On the ground beside the cart, meanwhile, the Peachy and the Cheesy Knight were grunting and groaning, slowly climbing to their feet. But the blast of the horn had been so loud, so close, and so unexpected that, even once their bodies began to work again, their brains remained fuzzy. They stumbled about, frowning dimly at their surroundings, until at last the sight of the cart and the caged boys caused something in their heads to click.

Hey,” said the Peachy Knight.

“Yeah!” his brother cried, swaying woozily and, it seemed, looking around for something to hold onto. “Hey.”

“What the . . . ” The Peachy Knight’s bleary eyes roamed over the horn-blower, then focused in on the man’s instrument. Starting forward, he said, “Gimme that.”

“Yeah,” said the Cheesy Knight, now sort of hugging the side of the cart in order to keep himself upright. “Give him it!”

Sadly, but without protest, the horn-blower handed over his scrumbittlethwaight.

The Peachy Knight hefted the instrument in his meaty hand. Suddenly, then, he pulled his arm back behind his head, as if he were going to hurl the instrument out into the middle of the field. He stopped, though, just before doing so, and held the scrumbittlethwaight up to the light to get a better look at it. He brought the front of it up close to his face so he could peer through the bell, as if he thought perhaps there was something hidden within it. Finally the man tossed the instrument back into the cart. “I’m keepin’ it,” he said. “I kinda like it.”

“Yeah,” his brother said. “It’s . . . ”

“It’s . . . ”

“Right, it’s . . . ”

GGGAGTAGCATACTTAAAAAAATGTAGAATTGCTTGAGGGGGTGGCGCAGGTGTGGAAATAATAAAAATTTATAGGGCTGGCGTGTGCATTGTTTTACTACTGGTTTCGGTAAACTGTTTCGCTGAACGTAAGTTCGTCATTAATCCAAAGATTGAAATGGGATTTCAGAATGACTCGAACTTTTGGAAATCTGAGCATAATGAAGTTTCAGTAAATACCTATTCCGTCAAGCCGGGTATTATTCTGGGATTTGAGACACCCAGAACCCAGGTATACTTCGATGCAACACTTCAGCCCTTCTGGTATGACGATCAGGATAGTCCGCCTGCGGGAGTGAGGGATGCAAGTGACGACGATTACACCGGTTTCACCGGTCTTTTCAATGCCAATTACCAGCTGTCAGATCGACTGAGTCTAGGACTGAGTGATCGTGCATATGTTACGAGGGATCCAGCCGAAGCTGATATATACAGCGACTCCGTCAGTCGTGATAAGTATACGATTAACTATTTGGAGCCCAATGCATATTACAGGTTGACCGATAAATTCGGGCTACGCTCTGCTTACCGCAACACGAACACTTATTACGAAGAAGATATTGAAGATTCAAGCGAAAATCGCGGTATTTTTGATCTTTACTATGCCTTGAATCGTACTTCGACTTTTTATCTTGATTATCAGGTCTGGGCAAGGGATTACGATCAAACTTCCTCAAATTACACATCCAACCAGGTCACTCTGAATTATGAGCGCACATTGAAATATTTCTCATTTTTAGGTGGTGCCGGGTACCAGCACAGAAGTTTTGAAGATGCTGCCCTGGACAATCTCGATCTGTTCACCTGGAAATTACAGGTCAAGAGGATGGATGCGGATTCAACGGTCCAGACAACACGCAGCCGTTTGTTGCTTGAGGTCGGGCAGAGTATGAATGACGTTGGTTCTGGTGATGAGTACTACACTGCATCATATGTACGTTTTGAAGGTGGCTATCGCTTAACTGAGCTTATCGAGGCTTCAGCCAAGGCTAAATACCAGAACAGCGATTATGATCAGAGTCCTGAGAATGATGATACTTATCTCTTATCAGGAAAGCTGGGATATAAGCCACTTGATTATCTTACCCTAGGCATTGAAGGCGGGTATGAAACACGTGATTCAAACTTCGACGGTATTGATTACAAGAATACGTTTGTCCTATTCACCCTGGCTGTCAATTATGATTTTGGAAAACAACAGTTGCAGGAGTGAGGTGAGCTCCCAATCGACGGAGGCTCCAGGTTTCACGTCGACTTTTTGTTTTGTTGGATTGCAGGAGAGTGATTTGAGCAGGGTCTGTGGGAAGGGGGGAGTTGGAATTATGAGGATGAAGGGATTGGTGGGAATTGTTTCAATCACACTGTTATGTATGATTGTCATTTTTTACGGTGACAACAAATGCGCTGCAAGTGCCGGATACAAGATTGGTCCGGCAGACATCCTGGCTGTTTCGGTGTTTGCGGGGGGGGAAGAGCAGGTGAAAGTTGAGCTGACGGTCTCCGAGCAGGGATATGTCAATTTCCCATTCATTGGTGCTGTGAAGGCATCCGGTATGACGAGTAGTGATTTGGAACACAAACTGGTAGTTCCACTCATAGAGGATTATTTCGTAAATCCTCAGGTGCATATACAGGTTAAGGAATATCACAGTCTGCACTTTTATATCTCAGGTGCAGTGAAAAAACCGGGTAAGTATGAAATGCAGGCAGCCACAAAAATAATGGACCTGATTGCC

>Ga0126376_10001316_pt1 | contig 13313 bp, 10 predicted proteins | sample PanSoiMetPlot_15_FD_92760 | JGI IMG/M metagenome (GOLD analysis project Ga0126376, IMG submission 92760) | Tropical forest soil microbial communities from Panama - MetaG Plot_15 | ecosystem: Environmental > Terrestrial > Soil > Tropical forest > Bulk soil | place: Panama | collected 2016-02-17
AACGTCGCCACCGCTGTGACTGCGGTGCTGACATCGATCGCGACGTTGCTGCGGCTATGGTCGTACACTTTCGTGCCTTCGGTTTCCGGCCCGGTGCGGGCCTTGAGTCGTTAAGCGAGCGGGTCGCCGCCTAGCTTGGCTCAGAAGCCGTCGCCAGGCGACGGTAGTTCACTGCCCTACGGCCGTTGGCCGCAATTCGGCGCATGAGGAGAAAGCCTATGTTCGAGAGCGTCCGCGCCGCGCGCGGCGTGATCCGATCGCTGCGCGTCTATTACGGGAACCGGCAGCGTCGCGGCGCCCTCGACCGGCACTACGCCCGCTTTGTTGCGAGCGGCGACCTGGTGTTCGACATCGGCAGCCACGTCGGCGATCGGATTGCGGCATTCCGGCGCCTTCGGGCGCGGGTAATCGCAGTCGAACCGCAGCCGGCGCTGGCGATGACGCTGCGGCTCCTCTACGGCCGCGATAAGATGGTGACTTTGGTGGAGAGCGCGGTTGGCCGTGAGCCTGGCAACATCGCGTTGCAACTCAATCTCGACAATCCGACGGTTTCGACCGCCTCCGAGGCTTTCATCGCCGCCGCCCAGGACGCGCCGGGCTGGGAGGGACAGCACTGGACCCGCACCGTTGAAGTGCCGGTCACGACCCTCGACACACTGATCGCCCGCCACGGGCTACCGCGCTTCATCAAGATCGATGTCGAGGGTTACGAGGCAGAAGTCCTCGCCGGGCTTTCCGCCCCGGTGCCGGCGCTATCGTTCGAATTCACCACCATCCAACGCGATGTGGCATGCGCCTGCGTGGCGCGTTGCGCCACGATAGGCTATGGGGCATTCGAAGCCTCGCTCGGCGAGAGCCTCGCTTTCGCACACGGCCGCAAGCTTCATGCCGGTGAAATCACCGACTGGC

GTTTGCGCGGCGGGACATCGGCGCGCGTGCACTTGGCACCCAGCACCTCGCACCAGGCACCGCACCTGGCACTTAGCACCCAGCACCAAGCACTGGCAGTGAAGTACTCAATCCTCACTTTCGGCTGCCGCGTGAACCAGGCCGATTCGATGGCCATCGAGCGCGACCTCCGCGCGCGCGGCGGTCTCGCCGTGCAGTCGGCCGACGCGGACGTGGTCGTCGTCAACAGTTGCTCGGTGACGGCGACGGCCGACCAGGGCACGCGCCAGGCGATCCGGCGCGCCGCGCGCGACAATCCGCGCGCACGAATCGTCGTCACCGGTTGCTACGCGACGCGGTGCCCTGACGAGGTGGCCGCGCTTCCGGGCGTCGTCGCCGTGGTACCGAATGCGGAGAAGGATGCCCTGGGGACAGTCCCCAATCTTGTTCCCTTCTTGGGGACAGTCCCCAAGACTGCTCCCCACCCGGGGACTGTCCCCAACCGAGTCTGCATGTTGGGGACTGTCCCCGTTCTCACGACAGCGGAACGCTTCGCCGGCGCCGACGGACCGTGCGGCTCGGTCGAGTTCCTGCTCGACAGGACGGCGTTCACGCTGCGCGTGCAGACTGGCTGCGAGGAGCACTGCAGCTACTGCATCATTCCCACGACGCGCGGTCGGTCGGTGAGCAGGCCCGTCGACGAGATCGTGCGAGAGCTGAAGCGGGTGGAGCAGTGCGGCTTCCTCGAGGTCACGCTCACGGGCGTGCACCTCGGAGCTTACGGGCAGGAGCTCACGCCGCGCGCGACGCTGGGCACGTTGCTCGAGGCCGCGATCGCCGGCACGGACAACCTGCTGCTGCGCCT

Nearly a minute passed before something else clicked in the brothers’ addled brains. Or nearly clicked.

“We should probably get going, huh?” said the Peachy Knight.

“Definitely,” agreed the Cheesy Knight. “We should do that. For sure.”

“All right, then.”

“Yep. All righty right righty.”

“On to our destination.”

“Straight there!”

“To where we’d been planning to go.”


“That place.”

“That wonderful, wonderful place.”

“Full of . . . ”

“Of, ah . . . ”



“And the people.”

“Yes, the people. Of course the people.”

“The people we’re going there to see.”

“Indeed. Them.”

“Who are . . . ”

“Are so . . . ”

“So very . . . ”

“So very, very . . . ”

While the brothers were struggling to work through their scrumbittlethwaight-induced confusion, Gehry and Kinsmere, slowly coming to, were trying to work through their own. After taking a look around and seeing that they had been captured by the rogue knights, they turned to Bruce and the horn-blower for some sort of explanation.

“What . . . ” Gehry said. “What happened?”

“And where are they taking us?” Kinsmere asked.

Bruce didn’t answer his friends’ questions. He barely even heard them. He was busy, still staring at the tops of those trees. A hesitant smile formed on his face. He thought he saw some movement up there. It could have been a breeze blowing the leaves – but it could have just as easily been something else.

“Come on,” the boy murmured. “Hurry up. Please.”

“Bruce?” Gehry said.

“You okay?” asked Kinsmere.

The cart gave a lurch and then began to roll forward again. The Peachy and the Cheesy Knight had yet to recall where they were supposed to be going, but, refusing to admit this to one another, had agreed that it was silly to stand around and delay any longer, and so had gotten back into the cart and set off toward the destination they both no longer knew of.